There can be disasters such as the time I baked bread with rancid flour. And there can be delightful surprises—a tin of hot Spanish paprika, unusual vinegars, and specialty olive oils.
It’s summer; vegetables and fruits abound, especially when staying in Sonoma County, CA; so it’s easy to eat healthy, fresh, quick meals of salads. Choosing a variety of oils and vinegars keeps boredom at bay. Luckily, the cabinets here offer a cornucopia of bottles previously unknown to me.
One caught my eye as I hunted for just the right vinegar for a wheat berry and vegetable salad. A bespectacled, mustachioed gentleman in a bow tie looked blindly out from a label on a dark green bottle. It said “Dinny” and “red wine vinegar”. I took a swig. Wow! Powerful, lusty, tangy, delicious. Another lesson in “not judging a book by its cover.”
What was the story behind the modest-looking gentleman on the label and the big-flavored vinegar in the bottle? Thank goodness for back labels. The unfiltered 2008-vintage red wine vinegar was made by UC Davis in honor of a former professor in the university’s Department of Viticulture and Enology. Mr. A. Dinsmoor Webb distinguished himself by his collection of bow ties, his research on wine and grapes, as well as his home production of wine vinegar.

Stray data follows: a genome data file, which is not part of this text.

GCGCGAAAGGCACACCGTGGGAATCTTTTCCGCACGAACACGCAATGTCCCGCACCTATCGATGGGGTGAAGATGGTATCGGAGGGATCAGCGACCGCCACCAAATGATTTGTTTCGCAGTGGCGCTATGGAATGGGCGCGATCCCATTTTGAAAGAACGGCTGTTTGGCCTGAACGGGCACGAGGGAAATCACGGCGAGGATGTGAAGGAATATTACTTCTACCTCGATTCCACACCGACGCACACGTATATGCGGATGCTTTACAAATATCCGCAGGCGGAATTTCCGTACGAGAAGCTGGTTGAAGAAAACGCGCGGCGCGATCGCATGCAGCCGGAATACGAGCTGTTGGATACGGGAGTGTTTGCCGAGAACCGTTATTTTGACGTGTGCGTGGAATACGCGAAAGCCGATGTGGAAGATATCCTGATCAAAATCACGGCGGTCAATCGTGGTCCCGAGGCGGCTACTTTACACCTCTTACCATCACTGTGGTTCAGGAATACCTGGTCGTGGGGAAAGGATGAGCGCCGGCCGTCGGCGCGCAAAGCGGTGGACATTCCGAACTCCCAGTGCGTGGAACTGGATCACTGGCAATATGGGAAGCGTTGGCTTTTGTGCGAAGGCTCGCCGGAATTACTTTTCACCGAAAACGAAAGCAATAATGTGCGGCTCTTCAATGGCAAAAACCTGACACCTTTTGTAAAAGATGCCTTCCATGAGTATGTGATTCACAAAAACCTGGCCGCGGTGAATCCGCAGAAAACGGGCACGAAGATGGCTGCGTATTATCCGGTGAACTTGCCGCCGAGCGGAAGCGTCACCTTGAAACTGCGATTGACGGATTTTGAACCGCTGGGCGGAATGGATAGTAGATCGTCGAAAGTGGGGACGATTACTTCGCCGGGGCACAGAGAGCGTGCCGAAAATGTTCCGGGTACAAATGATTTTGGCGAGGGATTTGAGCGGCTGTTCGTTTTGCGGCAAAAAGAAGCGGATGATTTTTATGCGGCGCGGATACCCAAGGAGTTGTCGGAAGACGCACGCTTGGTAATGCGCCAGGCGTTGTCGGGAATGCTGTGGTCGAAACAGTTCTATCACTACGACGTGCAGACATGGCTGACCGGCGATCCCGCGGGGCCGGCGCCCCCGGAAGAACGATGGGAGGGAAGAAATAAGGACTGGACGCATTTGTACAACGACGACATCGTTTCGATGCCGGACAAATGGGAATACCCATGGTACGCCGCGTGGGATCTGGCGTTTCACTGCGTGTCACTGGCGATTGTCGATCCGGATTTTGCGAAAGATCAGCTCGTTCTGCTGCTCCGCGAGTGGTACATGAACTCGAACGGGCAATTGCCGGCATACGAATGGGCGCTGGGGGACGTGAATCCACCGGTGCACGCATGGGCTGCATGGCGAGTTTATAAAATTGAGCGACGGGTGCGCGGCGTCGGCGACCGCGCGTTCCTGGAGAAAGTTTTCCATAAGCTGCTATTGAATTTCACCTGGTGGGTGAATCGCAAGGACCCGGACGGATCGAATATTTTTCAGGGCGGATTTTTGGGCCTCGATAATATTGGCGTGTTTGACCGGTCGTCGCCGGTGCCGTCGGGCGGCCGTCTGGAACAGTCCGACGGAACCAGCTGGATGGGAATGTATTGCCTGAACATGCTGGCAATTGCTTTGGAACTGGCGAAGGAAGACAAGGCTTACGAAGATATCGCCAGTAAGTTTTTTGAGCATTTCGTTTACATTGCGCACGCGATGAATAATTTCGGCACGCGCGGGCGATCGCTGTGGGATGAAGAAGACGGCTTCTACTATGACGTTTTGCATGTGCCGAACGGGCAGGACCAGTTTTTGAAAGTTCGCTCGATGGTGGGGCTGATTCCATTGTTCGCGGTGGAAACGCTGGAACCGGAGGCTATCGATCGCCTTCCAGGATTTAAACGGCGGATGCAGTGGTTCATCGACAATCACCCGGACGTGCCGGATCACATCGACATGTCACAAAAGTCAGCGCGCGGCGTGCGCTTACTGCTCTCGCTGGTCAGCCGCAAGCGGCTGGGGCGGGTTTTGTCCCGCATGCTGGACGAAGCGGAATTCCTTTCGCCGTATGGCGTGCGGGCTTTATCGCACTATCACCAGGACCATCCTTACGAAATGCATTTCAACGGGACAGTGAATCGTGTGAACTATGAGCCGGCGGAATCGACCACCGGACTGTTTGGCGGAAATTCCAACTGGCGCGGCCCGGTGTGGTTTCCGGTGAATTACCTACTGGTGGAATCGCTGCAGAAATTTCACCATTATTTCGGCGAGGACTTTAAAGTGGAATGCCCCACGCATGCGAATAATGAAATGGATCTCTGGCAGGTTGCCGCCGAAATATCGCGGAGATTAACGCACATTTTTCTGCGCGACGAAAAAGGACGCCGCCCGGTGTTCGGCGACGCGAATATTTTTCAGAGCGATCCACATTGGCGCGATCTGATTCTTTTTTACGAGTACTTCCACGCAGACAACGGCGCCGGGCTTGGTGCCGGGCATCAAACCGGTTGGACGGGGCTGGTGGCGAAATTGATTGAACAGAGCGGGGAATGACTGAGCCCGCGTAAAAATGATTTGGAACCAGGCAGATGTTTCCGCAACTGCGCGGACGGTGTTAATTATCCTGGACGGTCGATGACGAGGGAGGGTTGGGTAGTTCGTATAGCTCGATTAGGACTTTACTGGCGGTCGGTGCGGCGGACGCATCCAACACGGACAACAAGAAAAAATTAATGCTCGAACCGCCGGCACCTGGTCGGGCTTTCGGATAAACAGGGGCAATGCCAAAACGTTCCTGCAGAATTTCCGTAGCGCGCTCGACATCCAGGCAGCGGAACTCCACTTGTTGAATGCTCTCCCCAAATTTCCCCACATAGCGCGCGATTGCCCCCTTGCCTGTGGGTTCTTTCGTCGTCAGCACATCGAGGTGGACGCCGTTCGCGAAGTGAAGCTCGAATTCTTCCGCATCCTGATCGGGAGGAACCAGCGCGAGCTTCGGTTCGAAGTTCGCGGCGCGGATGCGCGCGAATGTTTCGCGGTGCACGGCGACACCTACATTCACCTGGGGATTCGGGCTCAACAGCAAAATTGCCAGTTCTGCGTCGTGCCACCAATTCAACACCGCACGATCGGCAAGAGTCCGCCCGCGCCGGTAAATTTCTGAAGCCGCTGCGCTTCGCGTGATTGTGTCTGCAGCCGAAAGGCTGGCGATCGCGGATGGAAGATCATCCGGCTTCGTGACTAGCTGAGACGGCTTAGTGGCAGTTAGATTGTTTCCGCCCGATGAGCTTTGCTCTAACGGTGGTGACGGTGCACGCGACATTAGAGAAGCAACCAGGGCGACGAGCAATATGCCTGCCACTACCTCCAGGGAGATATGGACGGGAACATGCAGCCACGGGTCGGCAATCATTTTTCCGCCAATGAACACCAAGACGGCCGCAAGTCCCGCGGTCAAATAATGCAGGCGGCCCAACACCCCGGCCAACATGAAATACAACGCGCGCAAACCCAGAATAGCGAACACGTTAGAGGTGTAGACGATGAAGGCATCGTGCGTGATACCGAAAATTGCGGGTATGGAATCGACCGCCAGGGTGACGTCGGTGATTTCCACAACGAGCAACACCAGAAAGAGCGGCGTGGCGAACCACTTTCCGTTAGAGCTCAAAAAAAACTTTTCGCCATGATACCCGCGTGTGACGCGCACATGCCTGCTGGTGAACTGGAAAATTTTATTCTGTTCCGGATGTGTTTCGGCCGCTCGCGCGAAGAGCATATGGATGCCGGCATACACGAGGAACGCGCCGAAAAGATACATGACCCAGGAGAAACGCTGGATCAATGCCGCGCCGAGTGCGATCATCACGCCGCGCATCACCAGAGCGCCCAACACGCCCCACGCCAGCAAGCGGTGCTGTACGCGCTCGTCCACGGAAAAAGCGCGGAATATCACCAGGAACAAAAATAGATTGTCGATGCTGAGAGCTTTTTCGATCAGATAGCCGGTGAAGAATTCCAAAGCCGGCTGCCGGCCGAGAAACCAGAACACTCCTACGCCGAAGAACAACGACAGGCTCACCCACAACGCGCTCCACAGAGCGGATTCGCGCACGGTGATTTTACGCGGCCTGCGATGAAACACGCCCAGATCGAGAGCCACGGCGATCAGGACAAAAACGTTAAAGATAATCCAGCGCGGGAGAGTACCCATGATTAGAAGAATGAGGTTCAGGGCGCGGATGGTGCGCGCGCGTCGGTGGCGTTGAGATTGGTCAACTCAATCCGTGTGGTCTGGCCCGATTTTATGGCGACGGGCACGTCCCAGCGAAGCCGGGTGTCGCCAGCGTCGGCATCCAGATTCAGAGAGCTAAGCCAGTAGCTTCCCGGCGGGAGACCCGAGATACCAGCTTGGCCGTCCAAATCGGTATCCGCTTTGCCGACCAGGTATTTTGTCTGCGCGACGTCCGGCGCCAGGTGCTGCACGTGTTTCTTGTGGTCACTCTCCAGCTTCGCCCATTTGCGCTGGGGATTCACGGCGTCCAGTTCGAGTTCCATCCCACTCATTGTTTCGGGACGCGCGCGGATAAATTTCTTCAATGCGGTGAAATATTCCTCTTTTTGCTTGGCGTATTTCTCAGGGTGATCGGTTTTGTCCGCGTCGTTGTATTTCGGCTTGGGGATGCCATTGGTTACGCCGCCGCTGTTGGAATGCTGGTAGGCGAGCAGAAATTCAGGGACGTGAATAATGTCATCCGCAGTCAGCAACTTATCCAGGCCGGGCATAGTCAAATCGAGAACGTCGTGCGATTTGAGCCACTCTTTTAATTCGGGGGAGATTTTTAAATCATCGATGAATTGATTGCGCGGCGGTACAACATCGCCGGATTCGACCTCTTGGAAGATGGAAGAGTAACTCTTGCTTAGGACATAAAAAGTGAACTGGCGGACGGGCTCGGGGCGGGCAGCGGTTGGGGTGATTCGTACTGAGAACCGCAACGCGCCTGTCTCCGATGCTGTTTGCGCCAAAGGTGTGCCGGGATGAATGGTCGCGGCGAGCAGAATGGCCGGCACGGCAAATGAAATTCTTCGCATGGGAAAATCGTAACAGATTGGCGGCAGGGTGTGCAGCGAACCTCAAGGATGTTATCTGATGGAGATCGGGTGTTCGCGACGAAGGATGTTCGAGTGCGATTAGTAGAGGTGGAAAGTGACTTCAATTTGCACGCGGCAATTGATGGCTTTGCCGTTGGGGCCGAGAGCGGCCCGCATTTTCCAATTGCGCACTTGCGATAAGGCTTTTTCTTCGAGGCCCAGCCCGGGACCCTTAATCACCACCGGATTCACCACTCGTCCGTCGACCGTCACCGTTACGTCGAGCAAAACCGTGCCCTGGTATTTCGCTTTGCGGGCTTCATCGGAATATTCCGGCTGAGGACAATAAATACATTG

“Dinny” as he was called (and so is the vinegar), started making vinegar in the 1940s from Cabernet Sauvignon grown at the UC Davis Oakville Station in Napa Valley. The vinegar I tasted was made in an old, stone vinegar house that uses the rare and time-consuming Orleans method for producing vinegar. The process involves months-long aging in French oak barrels and results in vinegar with full-bodied, complex flavors.
For olive oil, I discovered a bottle of the UC Davis Centennial Blend Extra-Virgin Olive Oil. UC Davis has been producing olive oil for sale under its own label for just a few years but has been a resource for California’s olive growers and processors for 100 years. Its research and educational programs helped create the state’s thriving, world-class olive oil industry. The bottle I found blended oils from Spanish, Italian, and Greek olive varieties donated by award-winning growers to support the UC Davis Olive Center. Despite being a new kid on the block as an olive oil producer, the UC Davis oils keep winning awards. The Centennial Blend, unless you come across it in a pal’s cabinet, is no longer available but two other olive oils are through the UC Davis Olive Center web site.